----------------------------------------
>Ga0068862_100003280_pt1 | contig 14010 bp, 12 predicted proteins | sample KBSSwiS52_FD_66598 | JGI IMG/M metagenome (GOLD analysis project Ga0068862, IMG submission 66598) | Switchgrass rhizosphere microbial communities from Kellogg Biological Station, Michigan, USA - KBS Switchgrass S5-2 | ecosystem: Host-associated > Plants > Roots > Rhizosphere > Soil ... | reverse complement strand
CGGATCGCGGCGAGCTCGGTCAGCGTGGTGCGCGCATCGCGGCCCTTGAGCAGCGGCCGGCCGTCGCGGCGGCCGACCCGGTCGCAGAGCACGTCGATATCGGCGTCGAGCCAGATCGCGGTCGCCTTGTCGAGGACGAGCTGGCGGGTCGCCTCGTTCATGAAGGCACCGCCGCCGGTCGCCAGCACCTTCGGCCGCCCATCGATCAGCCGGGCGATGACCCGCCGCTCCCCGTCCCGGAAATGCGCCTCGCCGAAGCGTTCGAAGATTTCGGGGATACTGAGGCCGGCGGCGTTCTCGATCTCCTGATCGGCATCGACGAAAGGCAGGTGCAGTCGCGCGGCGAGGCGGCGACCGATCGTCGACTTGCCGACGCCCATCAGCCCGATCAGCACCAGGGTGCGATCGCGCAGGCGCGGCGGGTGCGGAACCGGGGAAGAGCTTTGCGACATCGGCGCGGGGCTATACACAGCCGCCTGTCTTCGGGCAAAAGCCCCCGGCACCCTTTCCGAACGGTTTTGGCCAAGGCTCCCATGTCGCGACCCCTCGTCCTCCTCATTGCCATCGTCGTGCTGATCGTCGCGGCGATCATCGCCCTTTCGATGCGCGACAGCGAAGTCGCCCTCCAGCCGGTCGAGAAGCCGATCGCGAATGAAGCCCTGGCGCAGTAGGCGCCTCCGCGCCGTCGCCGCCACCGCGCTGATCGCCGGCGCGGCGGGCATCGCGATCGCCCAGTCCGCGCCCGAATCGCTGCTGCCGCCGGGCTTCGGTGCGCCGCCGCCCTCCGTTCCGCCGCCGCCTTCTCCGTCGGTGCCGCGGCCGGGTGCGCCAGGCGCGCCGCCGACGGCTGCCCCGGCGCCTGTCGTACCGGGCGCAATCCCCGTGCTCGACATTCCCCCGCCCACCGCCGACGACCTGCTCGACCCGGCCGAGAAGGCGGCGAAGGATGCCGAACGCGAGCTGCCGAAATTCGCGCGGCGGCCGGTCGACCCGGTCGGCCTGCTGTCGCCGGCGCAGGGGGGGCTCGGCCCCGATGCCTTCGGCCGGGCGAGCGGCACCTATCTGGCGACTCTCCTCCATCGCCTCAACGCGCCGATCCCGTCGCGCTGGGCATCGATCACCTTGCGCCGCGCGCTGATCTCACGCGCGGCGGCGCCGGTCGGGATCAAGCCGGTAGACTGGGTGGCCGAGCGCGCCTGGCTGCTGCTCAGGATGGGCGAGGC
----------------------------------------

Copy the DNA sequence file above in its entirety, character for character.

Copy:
>Ga0068862_100003280_pt1 | contig 14010 bp, 12 predicted proteins | sample KBSSwiS52_FD_66598 | JGI IMG/M metagenome (GOLD analysis project Ga0068862, IMG submission 66598) | Switchgrass rhizosphere microbial communities from Kellogg Biological Station, Michigan, USA - KBS Switchgrass S5-2 | ecosystem: Host-associated > Plants > Roots > Rhizosphere > Soil ... | reverse complement strand
CGGATCGCGGCGAGCTCGGTCAGCGTGGTGCGCGCATCGCGGCCCTTGAGCAGCGGCCGGCCGTCGCGGCGGCCGACCCGGTCGCAGAGCACGTCGATATCGGCGTCGAGCCAGATCGCGGTCGCCTTGTCGAGGACGAGCTGGCGGGTCGCCTCGTTCATGAAGGCACCGCCGCCGGTCGCCAGCACCTTCGGCCGCCCATCGATCAGCCGGGCGATGACCCGCCGCTCCCCGTCCCGGAAATGCGCCTCGCCGAAGCGTTCGAAGATTTCGGGGATACTGAGGCCGGCGGCGTTCTCGATCTCCTGATCGGCATCGACGAAAGGCAGGTGCAGTCGCGCGGCGAGGCGGCGACCGATCGTCGACTTGCCGACGCCCATCAGCCCGATCAGCACCAGGGTGCGATCGCGCAGGCGCGGCGGGTGCGGAACCGGGGAAGAGCTTTGCGACATCGGCGCGGGGCTATACACAGCCGCCTGTCTTCGGGCAAAAGCCCCCGGCACCCTTTCCGAACGGTTTTGGCCAAGGCTCCCATGTCGCGACCCCTCGTCCTCCTCATTGCCATCGTCGTGCTGATCGTCGCGGCGATCATCGCCCTTTCGATGCGCGACAGCGAAGTCGCCCTCCAGCCGGTCGAGAAGCCGATCGCGAATGAAGCCCTGGCGCAGTAGGCGCCTCCGCGCCGTCGCCGCCACCGCGCTGATCGCCGGCGCGGCGGGCATCGCGATCGCCCAGTCCGCGCCCGAATCGCTGCTGCCGCCGGGCTTCGGTGCGCCGCCGCCCTCCGTTCCGCCGCCGCCTTCTCCGTCGGTGCCGCGGCCGGGTGCGCCAGGCGCGCCGCCGACGGCTGCCCCGGCGCCTGTCGTACCGGGCGCAATCCCCGTGCTCGACATTCCCCCGCCCACCGCCGACGACCTGCTCGACCCGGCCGAGAAGGCGGCGAAGGATGCCGAACGCGAGCTGCCGAAATTCGCGCGGCGGCCGGTCGACCCGGTCGGCCTGCTGTCGCCGGCGCAGGGGGGGCTCGGCCCCGATGCCTTCGGCCGGGCGAGCGGCACCTATCTGGCGACTCTCCTCCATCGCCTCAACGCGCCGATCCCGTCGCGCTGGGCATCGATCACCTTGCGCCGCGCGCTGATCTCACGCGCGGCGGCGCCGGTCGGGATCAAGCCGGTAGACTGGGTGGCCGAGCGCGCCTGGCTGCTGCTCAGGATGGGCGAGGC